In John 3, Jesus is telling us about our condition – telling us that something must happen to us if we are to see and then enter the kingdom of God. In the same gospel, our Lord tells us that “we must cross over from death to life” (John 5:24), and that none can even come to Him unless the Father not only draw them (6:44), but also enables them to come to Him (6:65). It is clear in John 3:3-8, that “flesh gives birth to flesh, but Spirit gives birth to spirit.” Looking at John chapter one, we see that “we are born not of natural descent, nor of a human decision or a husband’s will, but [we are] born of God (John 1:13).” We often quote the first part of the verse, “to all who received him, to those who believed in his name, he gave the right to become children of God,” and we then interpret this to mean, that unless we first choose God we cannot be saved. But the very next clause tells us just the opposite, namely, “we are born not of natural descent, nor of a human decision or a husband’s will, but [we are] born of God.” Kim Riddlebarger explains this teaching further:
Many Evangelicals identify themselves as “born again” Christians. And indeed, as our Lord expressly states in John 3:3-7, “unless one is born again,” they cannot see, much less enter into the kingdom of God.” What then, does it mean to be “born again?” Historic Protestants, both the Lutherans and Reformed, have not placed the notion of being “born again” at the center of the Christian faith in the way in which many of our Evangelical contemporaries do. The reason for this is not because Lutheran and Reformed Christians reject the idea of being “born again.” Instead, they equate John’s teaching on being born again with the larger Biblical category of “regeneration.” That is, being “born again,” is a synonym for being “regenerate,” or “being made alive,” and therefore, while an essential aspect of the Christian life, it is approached from the perspective that regeneration is something God does, not man.
Another reason historic Protestants have not stressed being “born again,” is because regeneration is an act of God upon the sinner, whereas the New Testament, on the other hand, stresses that the Gospel is something that God has done for us in Christ outside of ourselves, and that the Gospel alone – the message that Christ died and rose again for sinners (1 Corinthians 15:1-8) – is the power of God unto salvation. It is through preaching the Gospel, the sacrificial death of Jesus Christ for sinners, that God gives the new birth, or causes one to be “born again,” to use John’s phrase. The new birth, it is important to note, does not come through preaching the new birth, it comes through the preaching of Christ crucified!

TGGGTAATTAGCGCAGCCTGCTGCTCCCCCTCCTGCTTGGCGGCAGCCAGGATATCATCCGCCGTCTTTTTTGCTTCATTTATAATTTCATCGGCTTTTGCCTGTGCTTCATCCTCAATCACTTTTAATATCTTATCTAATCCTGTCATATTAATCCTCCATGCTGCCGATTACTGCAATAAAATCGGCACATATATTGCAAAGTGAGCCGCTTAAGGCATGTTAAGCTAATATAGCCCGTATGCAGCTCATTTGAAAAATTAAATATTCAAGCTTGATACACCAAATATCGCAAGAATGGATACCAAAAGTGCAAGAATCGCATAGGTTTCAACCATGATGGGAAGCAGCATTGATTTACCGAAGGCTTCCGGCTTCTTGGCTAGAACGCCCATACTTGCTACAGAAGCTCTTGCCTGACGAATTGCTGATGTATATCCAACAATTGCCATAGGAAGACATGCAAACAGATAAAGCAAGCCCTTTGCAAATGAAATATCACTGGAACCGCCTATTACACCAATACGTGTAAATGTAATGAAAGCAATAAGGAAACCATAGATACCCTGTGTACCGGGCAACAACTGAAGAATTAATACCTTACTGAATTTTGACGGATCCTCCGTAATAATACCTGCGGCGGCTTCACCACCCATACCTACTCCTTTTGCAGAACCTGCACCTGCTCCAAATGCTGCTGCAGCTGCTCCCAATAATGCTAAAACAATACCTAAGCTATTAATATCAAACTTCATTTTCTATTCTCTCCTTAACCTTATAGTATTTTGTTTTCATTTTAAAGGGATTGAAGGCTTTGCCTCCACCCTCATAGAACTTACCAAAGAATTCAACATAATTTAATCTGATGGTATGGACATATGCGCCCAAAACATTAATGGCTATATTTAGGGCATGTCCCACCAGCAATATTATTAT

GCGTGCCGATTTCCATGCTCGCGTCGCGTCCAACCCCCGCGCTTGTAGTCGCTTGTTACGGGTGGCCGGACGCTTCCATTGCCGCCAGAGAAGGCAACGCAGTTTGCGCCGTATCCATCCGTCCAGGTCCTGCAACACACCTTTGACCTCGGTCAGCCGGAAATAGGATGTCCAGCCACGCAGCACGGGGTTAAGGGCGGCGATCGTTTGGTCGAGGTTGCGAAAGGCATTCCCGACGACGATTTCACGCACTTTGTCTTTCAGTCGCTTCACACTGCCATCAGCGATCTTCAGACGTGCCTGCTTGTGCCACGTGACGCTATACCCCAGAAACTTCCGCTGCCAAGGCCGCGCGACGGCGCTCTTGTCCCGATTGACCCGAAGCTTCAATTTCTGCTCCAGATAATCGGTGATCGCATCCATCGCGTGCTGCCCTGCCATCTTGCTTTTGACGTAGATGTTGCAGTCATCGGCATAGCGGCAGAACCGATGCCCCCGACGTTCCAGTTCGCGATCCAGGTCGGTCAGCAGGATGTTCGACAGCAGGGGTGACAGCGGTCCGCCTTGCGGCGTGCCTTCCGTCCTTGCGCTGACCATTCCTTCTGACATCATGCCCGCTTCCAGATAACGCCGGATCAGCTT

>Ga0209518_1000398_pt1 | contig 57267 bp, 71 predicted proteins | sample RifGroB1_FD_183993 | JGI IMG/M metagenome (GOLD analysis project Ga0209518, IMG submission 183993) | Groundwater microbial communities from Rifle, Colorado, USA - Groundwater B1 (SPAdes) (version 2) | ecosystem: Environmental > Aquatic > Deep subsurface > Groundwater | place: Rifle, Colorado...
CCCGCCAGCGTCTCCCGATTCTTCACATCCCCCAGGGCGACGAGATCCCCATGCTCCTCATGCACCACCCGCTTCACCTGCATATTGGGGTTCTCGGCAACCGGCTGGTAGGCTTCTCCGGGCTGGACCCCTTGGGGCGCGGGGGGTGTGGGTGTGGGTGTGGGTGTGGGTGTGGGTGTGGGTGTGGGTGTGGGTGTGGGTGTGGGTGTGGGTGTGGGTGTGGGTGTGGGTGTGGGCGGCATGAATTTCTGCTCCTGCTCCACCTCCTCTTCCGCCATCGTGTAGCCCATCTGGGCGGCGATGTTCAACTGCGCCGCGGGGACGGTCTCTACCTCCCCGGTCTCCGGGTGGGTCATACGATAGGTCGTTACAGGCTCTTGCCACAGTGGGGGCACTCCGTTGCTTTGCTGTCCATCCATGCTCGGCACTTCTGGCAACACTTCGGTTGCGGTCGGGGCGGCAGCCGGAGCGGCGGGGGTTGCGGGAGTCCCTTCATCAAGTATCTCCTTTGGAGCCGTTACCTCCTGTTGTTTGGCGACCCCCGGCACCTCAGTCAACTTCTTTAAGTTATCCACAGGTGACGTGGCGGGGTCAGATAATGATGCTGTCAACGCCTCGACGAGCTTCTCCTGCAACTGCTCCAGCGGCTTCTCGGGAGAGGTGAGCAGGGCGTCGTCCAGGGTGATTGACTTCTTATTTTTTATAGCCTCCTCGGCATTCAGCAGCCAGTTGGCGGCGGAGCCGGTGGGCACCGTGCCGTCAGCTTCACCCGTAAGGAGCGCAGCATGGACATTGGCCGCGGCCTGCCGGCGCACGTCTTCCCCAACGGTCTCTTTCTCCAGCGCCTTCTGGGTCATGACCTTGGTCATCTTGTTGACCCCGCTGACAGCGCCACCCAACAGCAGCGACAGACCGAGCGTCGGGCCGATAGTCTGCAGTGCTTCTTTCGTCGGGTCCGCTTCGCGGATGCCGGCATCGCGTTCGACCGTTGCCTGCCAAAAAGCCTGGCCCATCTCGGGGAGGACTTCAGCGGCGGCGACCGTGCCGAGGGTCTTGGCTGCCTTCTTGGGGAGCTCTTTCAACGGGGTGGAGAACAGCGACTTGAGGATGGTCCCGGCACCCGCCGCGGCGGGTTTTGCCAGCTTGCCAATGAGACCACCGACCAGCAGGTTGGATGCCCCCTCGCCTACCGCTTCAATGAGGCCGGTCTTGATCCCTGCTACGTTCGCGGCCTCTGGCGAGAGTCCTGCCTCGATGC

If being “born again” or “regenerated” is an essential aspect of the Christian faith, what exactly do we mean by the term? The noted Reformed theologian Louis Berkhof, defines regeneration as “a work in which man is purely passive, and in which there is no place for human co-operation….The creative work of God produces new life, in virtue of which man, made alive with Christ, shares the resurrection life, and can be called a new creature.” Indeed, no one will ever see heaven if they are not regenerate or “born again.” (“What the Scriptures say about Sola Gratia”)
Filed under: Bible, Christianity, Church, Church Leadership, Grace, Holy Spirit, Jesus Christ | Tagged: born again, Christ, Christian, Christianity, God, Jesus, John 3, Louis Berkhof, New Testament, Sola gratia | Comments Off